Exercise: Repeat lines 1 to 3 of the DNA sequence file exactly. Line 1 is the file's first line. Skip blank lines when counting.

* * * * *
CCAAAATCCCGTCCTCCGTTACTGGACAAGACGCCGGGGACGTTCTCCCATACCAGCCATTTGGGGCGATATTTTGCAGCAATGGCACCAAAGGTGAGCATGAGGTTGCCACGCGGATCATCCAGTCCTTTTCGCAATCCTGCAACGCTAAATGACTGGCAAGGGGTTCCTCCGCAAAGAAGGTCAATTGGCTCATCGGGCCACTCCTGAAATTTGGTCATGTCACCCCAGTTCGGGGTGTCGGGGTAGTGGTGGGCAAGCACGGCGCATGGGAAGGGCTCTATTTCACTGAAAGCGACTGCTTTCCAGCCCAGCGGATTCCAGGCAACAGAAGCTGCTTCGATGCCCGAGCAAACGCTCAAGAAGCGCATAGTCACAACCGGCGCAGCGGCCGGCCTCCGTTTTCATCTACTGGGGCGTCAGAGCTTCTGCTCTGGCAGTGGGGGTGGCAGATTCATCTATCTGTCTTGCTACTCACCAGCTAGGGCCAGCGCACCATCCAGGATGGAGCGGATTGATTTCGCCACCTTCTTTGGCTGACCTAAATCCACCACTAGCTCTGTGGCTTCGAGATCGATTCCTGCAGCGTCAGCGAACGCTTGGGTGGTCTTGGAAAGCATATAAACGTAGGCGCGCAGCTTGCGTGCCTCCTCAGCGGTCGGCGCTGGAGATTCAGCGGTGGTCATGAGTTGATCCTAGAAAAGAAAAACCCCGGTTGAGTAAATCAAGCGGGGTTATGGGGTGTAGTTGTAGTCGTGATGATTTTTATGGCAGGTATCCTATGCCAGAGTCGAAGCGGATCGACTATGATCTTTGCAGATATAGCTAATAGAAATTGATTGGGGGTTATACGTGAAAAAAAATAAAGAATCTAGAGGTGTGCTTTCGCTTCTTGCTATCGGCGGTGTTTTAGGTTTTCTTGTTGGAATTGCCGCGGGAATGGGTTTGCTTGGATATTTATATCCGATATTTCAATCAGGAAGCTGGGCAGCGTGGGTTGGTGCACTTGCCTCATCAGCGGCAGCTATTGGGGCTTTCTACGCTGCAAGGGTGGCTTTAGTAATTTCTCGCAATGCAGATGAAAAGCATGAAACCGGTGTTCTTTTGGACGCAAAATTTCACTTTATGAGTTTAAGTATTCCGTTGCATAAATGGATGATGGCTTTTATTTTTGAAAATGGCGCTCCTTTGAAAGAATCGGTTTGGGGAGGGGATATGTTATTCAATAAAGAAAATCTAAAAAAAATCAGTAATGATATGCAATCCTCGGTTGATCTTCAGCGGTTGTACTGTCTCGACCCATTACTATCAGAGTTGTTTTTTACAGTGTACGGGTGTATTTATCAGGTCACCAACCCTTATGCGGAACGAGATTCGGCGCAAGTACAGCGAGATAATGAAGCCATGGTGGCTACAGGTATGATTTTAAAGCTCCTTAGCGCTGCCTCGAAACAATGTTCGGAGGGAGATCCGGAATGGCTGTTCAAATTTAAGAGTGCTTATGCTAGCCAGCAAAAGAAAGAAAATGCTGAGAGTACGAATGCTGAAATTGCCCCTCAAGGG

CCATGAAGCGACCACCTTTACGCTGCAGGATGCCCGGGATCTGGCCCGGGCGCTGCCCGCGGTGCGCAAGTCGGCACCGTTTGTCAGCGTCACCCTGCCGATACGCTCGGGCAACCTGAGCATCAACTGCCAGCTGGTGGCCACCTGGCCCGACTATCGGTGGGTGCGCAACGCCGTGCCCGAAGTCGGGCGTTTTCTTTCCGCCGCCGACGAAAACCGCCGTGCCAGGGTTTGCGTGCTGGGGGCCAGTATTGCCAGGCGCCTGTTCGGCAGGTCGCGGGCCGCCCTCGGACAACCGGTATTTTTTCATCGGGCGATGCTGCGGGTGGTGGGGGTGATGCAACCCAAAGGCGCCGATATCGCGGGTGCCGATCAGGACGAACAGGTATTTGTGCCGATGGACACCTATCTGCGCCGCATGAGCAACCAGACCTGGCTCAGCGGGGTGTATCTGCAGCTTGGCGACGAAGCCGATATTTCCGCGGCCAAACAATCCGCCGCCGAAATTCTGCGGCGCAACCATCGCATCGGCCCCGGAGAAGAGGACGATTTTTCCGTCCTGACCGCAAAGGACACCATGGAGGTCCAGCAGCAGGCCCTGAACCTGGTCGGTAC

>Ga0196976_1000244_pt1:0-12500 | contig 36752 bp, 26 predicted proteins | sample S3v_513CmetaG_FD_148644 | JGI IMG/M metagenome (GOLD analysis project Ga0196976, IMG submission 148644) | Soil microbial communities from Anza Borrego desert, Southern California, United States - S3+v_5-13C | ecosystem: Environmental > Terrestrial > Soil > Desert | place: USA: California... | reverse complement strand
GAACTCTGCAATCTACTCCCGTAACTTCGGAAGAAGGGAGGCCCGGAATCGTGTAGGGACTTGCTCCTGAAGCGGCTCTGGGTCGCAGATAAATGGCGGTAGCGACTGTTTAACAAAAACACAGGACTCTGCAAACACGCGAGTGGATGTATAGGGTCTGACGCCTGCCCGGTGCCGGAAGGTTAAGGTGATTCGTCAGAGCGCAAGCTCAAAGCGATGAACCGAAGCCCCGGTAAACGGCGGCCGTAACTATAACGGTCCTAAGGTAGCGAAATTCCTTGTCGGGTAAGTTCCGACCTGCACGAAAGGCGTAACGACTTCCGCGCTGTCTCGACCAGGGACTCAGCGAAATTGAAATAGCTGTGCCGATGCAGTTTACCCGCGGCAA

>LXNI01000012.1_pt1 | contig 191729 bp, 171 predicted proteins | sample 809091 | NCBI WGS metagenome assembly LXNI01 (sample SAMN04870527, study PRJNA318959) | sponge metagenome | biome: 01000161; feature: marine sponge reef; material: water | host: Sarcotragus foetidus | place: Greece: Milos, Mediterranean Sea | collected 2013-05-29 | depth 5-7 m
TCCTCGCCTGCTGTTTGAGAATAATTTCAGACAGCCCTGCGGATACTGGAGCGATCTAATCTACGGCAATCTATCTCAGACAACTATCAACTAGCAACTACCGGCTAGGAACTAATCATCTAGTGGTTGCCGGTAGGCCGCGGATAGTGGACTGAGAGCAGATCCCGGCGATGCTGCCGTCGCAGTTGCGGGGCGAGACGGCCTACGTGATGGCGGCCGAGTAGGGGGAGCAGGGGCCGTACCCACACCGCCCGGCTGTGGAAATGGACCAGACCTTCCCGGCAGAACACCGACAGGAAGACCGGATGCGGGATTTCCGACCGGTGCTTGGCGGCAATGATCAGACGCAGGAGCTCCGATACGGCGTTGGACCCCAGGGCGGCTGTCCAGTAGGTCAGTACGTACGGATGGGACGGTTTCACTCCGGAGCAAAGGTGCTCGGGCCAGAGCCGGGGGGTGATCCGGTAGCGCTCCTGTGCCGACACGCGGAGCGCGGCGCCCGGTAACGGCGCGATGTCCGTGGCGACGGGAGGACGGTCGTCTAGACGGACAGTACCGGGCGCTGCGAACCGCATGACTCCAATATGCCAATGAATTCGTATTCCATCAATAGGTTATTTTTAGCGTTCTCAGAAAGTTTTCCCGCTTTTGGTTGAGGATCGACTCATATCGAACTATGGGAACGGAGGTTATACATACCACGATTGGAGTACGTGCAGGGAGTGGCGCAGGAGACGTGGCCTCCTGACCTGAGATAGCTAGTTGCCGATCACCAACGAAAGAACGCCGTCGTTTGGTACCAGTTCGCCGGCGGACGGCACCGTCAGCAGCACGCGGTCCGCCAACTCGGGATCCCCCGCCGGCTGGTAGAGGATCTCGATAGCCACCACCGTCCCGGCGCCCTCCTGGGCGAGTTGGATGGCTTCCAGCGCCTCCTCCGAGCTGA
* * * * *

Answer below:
CCAAAATCCCGTCCTCCGTTACTGGACAAGACGCCGGGGACGTTCTCCCATACCAGCCATTTGGGGCGATATTTTGCAGCAATGGCACCAAAGGTGAGCATGAGGTTGCCACGCGGATCATCCAGTCCTTTTCGCAATCCTGCAACGCTAAATGACTGGCAAGGGGTTCCTCCGCAAAGAAGGTCAATTGGCTCATCGGGCCACTCCTGAAATTTGGTCATGTCACCCCAGTTCGGGGTGTCGGGGTAGTGGTGGGCAAGCACGGCGCATGGGAAGGGCTCTATTTCACTGAAAGCGACTGCTTTCCAGCCCAGCGGATTCCAGGCAACAGAAGCTGCTTCGATGCCCGAGCAAACGCTCAAGAAGCGCATAGTCACAACCGGCGCAGCGGCCGGCCTCCGTTTTCATCTACTGGGGCGTCAGAGCTTCTGCTCTGGCAGTGGGGGTGGCAGATTCATCTATCTGTCTTGCTACTCACCAGCTAGGGCCAGCGCACCATCCAGGATGGAGCGGATTGATTTCGCCACCTTCTTTGGCTGACCTAAATCCACCACTAGCTCTGTGGCTTCGAGATCGATTCCTGCAGCGTCAGCGAACGCTTGGGTGGTCTTGGAAAGCATATAAACGTAGGCGCGCAGCTTGCGTGCCTCCTCAGCGGTCGGCGCTGGAGATTCAGCGGTGGTCATGAGTTGATCCTAGAAAAGAAAAACCCCGGTTGAGTAAATCAAGCGGGGTTATGGGGTGTAGTTGTAGTCGTGATGATTTTTATGGCAGGTATCCTATGCCAGAGTCGAAGCGGATCGACTATGATCTTTGCAGATATAGCTAATAGAAATTGATTGGGGGTTATACGTGAAAAAAAATAAAGAATCTAGAGGTGTGCTTTCGCTTCTTGCTATCGGCGGTGTTTTAGGTTTTCTTGTTGGAATTGCCGCGGGAATGGGTTTGCTTGGATATTTATATCCGATATTTCAATCAGGAAGCTGGGCAGCGTGGGTTGGTGCACTTGCCTCATCAGCGGCAGCTATTGGGGCTTTCTACGCTGCAAGGGTGGCTTTAGTAATTTCTCGCAATGCAGATGAAAAGCATGAAACCGGTGTTCTTTTGGACGCAAAATTTCACTTTATGAGTTTAAGTATTCCGTTGCATAAATGGATGATGGCTTTTATTTTTGAAAATGGCGCTCCTTTGAAAGAATCGGTTTGGGGAGGGGATATGTTATTCAATAAAGAAAATCTAAAAAAAATCAGTAATGATATGCAATCCTCGGTTGATCTTCAGCGGTTGTACTGTCTCGACCCATTACTATCAGAGTTGTTTTTTACAGTGTACGGGTGTATTTATCAGGTCACCAACCCTTATGCGGAACGAGATTCGGCGCAAGTACAGCGAGATAATGAAGCCATGGTGGCTACAGGTATGATTTTAAAGCTCCTTAGCGCTGCCTCGAAACAATGTTCGGAGGGAGATCCGGAATGGCTGTTCAAATTTAAGAGTGCTTATGCTAGCCAGCAAAAGAAAGAAAATGCTGAGAGTACGAATGCTGAAATTGCCCCTCAAGGG

CCATGAAGCGACCACCTTTACGCTGCAGGATGCCCGGGATCTGGCCCGGGCGCTGCCCGCGGTGCGCAAGTCGGCACCGTTTGTCAGCGTCACCCTGCCGATACGCTCGGGCAACCTGAGCATCAACTGCCAGCTGGTGGCCACCTGGCCCGACTATCGGTGGGTGCGCAACGCCGTGCCCGAAGTCGGGCGTTTTCTTTCCGCCGCCGACGAAAACCGCCGTGCCAGGGTTTGCGTGCTGGGGGCCAGTATTGCCAGGCGCCTGTTCGGCAGGTCGCGGGCCGCCCTCGGACAACCGGTATTTTTTCATCGGGCGATGCTGCGGGTGGTGGGGGTGATGCAACCCAAAGGCGCCGATATCGCGGGTGCCGATCAGGACGAACAGGTATTTGTGCCGATGGACACCTATCTGCGCCGCATGAGCAACCAGACCTGGCTCAGCGGGGTGTATCTGCAGCTTGGCGACGAAGCCGATATTTCCGCGGCCAAACAATCCGCCGCCGAAATTCTGCGGCGCAACCATCGCATCGGCCCCGGAGAAGAGGACGATTTTTCCGTCCTGACCGCAAAGGACACCATGGAGGTCCAGCAGCAGGCCCTGAACCTGGTCGGTAC

>Ga0196976_1000244_pt1:0-12500 | contig 36752 bp, 26 predicted proteins | sample S3v_513CmetaG_FD_148644 | JGI IMG/M metagenome (GOLD analysis project Ga0196976, IMG submission 148644) | Soil microbial communities from Anza Borrego desert, Southern California, United States - S3+v_5-13C | ecosystem: Environmental > Terrestrial > Soil > Desert | place: USA: California... | reverse complement strand